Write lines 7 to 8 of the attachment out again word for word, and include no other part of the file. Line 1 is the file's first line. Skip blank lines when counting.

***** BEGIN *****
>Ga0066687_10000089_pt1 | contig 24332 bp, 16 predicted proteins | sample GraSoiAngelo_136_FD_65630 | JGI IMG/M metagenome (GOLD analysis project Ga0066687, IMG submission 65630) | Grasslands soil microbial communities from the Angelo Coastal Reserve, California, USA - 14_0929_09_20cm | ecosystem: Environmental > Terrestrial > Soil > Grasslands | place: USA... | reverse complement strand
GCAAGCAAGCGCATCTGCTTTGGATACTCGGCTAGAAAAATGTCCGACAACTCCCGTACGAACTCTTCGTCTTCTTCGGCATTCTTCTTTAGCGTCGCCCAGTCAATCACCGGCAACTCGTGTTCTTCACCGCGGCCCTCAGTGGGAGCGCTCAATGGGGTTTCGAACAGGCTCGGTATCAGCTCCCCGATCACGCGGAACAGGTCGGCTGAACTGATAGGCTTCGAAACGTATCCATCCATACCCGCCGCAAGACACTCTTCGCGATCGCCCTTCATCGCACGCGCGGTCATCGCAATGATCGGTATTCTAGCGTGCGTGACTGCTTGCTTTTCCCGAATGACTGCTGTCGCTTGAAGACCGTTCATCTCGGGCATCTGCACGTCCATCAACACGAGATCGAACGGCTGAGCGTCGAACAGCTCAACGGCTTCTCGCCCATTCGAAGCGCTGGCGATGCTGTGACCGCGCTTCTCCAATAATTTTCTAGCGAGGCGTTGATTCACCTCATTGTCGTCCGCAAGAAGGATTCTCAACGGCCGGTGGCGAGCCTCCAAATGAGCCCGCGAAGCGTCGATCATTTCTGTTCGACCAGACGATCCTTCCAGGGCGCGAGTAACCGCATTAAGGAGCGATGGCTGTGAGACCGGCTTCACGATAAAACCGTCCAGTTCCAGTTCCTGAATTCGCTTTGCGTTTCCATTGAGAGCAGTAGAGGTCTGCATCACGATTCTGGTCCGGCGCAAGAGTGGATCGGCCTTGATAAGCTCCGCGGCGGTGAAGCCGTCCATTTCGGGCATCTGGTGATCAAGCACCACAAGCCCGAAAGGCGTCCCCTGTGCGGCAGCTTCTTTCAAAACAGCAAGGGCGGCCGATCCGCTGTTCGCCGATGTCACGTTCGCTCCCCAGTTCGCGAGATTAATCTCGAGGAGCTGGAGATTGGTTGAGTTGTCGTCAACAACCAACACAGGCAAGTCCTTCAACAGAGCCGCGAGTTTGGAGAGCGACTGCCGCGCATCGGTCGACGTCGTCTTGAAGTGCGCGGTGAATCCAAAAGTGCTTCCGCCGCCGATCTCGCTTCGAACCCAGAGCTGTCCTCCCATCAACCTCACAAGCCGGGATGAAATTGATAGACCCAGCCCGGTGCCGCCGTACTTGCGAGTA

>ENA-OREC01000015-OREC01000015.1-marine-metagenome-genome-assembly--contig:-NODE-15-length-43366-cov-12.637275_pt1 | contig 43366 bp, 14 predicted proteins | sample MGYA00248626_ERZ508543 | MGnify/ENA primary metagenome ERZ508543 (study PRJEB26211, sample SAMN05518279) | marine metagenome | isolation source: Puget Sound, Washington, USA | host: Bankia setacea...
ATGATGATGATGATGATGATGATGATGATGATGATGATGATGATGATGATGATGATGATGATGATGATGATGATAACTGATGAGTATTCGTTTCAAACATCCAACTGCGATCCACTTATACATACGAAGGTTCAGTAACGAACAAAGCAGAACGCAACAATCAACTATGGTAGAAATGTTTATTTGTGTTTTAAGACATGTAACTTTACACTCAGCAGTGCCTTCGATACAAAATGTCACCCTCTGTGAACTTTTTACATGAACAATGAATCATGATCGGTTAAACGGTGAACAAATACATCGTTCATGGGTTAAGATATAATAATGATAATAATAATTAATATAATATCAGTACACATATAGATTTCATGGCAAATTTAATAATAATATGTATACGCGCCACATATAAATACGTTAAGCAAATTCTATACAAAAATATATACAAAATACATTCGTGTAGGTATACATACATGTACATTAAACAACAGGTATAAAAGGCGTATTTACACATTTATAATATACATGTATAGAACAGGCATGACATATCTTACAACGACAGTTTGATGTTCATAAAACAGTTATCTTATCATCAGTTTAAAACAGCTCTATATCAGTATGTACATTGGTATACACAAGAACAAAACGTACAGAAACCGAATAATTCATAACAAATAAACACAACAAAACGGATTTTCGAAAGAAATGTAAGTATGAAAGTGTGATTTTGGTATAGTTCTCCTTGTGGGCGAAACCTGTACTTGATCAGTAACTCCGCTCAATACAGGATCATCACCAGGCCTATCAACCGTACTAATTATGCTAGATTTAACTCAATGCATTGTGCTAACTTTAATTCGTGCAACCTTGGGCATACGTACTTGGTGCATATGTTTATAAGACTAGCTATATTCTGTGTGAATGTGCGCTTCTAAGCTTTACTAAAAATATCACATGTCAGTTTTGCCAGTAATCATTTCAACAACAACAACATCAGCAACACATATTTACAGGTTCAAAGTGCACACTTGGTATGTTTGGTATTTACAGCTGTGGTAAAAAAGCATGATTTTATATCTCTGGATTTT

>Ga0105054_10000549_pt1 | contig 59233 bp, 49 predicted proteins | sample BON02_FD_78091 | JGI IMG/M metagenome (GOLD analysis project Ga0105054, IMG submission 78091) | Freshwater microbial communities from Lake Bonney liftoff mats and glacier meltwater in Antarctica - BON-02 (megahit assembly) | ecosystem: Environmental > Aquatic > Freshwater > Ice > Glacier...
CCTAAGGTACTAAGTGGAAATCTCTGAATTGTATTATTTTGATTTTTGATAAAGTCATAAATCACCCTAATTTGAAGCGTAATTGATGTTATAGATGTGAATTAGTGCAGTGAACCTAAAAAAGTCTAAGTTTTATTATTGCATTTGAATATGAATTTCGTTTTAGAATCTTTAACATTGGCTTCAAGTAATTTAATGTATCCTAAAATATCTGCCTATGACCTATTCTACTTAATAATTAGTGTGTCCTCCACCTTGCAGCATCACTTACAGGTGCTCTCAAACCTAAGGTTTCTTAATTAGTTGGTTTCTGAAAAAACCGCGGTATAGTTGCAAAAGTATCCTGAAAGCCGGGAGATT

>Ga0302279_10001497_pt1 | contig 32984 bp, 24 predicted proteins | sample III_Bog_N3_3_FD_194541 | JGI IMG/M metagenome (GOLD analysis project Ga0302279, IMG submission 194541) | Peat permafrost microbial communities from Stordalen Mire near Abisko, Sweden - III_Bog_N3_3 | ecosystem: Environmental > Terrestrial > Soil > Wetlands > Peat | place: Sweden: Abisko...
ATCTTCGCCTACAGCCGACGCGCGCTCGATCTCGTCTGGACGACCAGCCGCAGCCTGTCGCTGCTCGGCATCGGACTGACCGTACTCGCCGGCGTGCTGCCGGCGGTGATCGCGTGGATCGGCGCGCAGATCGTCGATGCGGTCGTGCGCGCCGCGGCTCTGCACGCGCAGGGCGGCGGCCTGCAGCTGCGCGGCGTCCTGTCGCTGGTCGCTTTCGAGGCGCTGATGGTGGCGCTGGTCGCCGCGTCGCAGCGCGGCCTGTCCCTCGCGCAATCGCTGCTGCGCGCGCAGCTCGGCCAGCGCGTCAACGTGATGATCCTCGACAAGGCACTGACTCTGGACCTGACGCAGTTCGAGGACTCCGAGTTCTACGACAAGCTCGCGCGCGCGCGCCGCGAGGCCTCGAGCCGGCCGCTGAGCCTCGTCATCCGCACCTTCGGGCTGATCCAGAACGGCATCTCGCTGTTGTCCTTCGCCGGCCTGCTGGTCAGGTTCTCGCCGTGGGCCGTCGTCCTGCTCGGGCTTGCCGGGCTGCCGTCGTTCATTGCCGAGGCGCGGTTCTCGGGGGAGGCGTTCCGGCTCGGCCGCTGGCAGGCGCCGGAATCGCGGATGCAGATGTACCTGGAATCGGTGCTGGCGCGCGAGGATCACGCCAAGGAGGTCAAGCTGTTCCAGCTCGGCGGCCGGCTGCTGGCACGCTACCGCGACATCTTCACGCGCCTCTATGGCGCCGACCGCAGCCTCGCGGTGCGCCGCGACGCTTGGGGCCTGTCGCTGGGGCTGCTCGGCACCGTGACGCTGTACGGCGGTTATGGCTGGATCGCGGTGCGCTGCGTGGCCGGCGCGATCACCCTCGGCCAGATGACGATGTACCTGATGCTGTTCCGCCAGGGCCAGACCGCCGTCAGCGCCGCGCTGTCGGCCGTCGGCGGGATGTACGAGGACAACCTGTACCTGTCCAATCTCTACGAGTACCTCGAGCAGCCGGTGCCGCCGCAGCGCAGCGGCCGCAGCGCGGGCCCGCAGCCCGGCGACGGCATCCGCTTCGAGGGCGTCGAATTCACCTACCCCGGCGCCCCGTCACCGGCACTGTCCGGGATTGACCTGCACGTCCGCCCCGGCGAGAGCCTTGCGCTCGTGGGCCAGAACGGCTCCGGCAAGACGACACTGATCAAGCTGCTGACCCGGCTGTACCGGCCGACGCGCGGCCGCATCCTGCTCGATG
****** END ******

>Ga0302279_10001497_pt1 | contig 32984 bp, 24 predicted proteins | sample III_Bog_N3_3_FD_194541 | JGI IMG/M metagenome (GOLD analysis project Ga0302279, IMG submission 194541) | Peat permafrost microbial communities from Stordalen Mire near Abisko, Sweden - III_Bog_N3_3 | ecosystem: Environmental > Terrestrial > Soil > Wetlands > Peat | place: Sweden: Abisko...
ATCTTCGCCTACAGCCGACGCGCGCTCGATCTCGTCTGGACGACCAGCCGCAGCCTGTCGCTGCTCGGCATCGGACTGACCGTACTCGCCGGCGTGCTGCCGGCGGTGATCGCGTGGATCGGCGCGCAGATCGTCGATGCGGTCGTGCGCGCCGCGGCTCTGCACGCGCAGGGCGGCGGCCTGCAGCTGCGCGGCGTCCTGTCGCTGGTCGCTTTCGAGGCGCTGATGGTGGCGCTGGTCGCCGCGTCGCAGCGCGGCCTGTCCCTCGCGCAATCGCTGCTGCGCGCGCAGCTCGGCCAGCGCGTCAACGTGATGATCCTCGACAAGGCACTGACTCTGGACCTGACGCAGTTCGAGGACTCCGAGTTCTACGACAAGCTCGCGCGCGCGCGCCGCGAGGCCTCGAGCCGGCCGCTGAGCCTCGTCATCCGCACCTTCGGGCTGATCCAGAACGGCATCTCGCTGTTGTCCTTCGCCGGCCTGCTGGTCAGGTTCTCGCCGTGGGCCGTCGTCCTGCTCGGGCTTGCCGGGCTGCCGTCGTTCATTGCCGAGGCGCGGTTCTCGGGGGAGGCGTTCCGGCTCGGCCGCTGGCAGGCGCCGGAATCGCGGATGCAGATGTACCTGGAATCGGTGCTGGCGCGCGAGGATCACGCCAAGGAGGTCAAGCTGTTCCAGCTCGGCGGCCGGCTGCTGGCACGCTACCGCGACATCTTCACGCGCCTCTATGGCGCCGACCGCAGCCTCGCGGTGCGCCGCGACGCTTGGGGCCTGTCGCTGGGGCTGCTCGGCACCGTGACGCTGTACGGCGGTTATGGCTGGATCGCGGTGCGCTGCGTGGCCGGCGCGATCACCCTCGGCCAGATGACGATGTACCTGATGCTGTTCCGCCAGGGCCAGACCGCCGTCAGCGCCGCGCTGTCGGCCGTCGGCGGGATGTACGAGGACAACCTGTACCTGTCCAATCTCTACGAGTACCTCGAGCAGCCGGTGCCGCCGCAGCGCAGCGGCCGCAGCGCGGGCCCGCAGCCCGGCGACGGCATCCGCTTCGAGGGCGTCGAATTCACCTACCCCGGCGCCCCGTCACCGGCACTGTCCGGGATTGACCTGCACGTCCGCCCCGGCGAGAGCCTTGCGCTCGTGGGCCAGAACGGCTCCGGCAAGACGACACTGATCAAGCTGCTGACCCGGCTGTACCGGCCGACGCGCGGCCGCATCCTGCTCGATG